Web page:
Author grateful for conflict with LDS Church
By Peggy Fletcher Stack
The Salt Lake Tribune
Artists nearly always come into conflict with powerful institutions,
especially religious ones. And that's not all bad, according to
novelist Brian Evenson.
"When you're writing or painting or composing, when you're deeply
engaged in the act itself, that has to come first, above everything
else," Evenson said today during a session at the annual Sunstone
Symposium. "What you do, what God you serve at other times is up to
you, but if you can't give yourself to your art at that time, your art
will never be as good as it can be."
Evenson knows the conflict firsthand.
In 1994, Evenson had a wife, two children and was in his first
year teaching at Brigham Young University. After reading selections
from his just-published anthology of short stories, Altmann's Tongue,
a student in one of his classes wrote an anonymous letter to an LDS
general authority. The letter accused Evenson of "promoting incest and
cannibalism, of corrupting the youth, and of writing the sort of book
that was the opposite of what a Mormon should write."
His dean asked Evenson to defend himself in a letter back and
seemed to support him, but included a memo to administrators that
"'Brian" knows that this book is unacceptable coming from a BYU
faculty member and that further publications like it will bring
Actually, Evenson thought no such thing.
He left BYU voluntarily to teach at Oklahoma State University,
where he remained for four years. In 1999 he moved to University of
Denver, where he was the director of creative writing. He now teaches
in the creative writing program at Brown University. He got divorced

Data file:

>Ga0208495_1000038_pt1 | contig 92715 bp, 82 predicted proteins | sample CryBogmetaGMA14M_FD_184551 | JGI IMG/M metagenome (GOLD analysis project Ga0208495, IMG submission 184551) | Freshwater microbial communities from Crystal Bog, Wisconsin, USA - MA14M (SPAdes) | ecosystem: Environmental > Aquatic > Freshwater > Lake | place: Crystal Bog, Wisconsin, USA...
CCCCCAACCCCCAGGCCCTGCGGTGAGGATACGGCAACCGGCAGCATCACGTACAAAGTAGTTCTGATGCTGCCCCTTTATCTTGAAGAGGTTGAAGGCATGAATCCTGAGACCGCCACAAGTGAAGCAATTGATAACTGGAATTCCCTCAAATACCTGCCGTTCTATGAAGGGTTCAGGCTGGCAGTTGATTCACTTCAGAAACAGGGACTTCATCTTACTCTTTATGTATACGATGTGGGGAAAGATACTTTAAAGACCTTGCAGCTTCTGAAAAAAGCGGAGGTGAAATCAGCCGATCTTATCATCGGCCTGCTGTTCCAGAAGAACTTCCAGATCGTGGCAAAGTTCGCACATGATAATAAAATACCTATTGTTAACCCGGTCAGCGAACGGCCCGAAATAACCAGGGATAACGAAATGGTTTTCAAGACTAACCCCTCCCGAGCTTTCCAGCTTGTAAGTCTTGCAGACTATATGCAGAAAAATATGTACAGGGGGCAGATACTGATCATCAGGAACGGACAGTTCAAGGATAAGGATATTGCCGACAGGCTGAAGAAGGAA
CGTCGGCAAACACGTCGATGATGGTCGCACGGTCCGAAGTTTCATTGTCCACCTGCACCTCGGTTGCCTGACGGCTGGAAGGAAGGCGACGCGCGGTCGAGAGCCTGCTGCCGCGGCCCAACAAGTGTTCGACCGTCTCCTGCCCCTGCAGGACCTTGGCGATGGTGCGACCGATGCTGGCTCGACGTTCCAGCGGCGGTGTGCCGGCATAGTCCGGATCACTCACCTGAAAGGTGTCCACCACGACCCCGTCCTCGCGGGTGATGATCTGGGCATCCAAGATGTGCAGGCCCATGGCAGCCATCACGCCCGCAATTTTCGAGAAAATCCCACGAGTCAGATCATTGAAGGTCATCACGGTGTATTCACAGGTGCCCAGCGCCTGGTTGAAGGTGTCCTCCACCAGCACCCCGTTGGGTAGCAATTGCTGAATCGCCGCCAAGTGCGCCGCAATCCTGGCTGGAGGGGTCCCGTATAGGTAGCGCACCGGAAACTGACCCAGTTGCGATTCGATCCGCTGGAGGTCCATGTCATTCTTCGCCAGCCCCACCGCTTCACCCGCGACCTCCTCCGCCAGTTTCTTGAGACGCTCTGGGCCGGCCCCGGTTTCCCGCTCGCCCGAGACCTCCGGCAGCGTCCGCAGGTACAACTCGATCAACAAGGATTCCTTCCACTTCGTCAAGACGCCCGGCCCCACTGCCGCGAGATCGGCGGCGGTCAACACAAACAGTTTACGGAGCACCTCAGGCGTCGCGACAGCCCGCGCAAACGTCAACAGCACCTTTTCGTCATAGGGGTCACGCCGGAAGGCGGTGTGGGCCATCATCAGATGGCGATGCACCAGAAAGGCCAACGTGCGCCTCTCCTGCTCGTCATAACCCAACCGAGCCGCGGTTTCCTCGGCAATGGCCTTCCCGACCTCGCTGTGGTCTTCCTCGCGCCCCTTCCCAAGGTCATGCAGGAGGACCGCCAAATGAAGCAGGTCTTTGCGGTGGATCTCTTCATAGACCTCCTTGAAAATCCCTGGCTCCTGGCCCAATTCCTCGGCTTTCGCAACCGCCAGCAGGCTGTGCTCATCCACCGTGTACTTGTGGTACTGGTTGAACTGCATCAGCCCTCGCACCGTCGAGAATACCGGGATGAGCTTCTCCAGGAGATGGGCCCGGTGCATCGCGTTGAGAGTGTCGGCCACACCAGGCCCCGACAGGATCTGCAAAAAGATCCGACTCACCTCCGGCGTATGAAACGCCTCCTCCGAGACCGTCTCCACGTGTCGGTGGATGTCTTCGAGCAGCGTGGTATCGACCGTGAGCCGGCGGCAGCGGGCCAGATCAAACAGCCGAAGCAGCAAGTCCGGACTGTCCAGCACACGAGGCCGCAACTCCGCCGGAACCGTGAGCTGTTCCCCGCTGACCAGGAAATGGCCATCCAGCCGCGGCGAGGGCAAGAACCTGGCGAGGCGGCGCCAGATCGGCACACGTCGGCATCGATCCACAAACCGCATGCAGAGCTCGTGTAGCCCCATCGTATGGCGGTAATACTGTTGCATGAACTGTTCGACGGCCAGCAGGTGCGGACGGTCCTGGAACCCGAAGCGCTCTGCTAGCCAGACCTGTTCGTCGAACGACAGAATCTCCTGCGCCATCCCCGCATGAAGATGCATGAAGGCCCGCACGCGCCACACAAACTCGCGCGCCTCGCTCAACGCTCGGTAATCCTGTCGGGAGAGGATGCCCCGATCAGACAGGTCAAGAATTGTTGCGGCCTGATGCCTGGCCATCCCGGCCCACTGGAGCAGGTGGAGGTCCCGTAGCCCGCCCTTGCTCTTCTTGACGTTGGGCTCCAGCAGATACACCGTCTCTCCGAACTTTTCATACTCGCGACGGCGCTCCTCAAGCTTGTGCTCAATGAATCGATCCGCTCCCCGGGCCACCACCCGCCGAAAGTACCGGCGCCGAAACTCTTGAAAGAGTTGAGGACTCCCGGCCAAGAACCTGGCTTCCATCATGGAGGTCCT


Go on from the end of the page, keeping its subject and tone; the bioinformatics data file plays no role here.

and wrote six more books.
"I feel that the Mormon church did me a favor by putting this
pressure on me. It made me think carefully about every word I was
writing and made me committed to every word," he said. "It tightened
my sense of style. I knew that I could be made to suffer for what I
wrote and that made it feel like it mattered."
For a while after leaving Utah, Evenson continued to participate
in weekly LDS services, but slowly drifted away from the faith. His
marriage ended, in part, over this. In 2000, he asked to have his name
removed from the church's rolls.
"This was a terrifying thing for me to do, and it was incredibly
hard," he said.
Such a final step was necessary, he felt, not because of profound
disagreement with doctrines or moral differences, but because he
needed an irrevocable separation for his writing.
"If you decide to stand up for your own beliefs in the face of
your religion, you will lose," Evenson concluded. "But it's worth
losing, and that willingness to stand up even if you know you can't
win does something to you that it's hard to get any other way."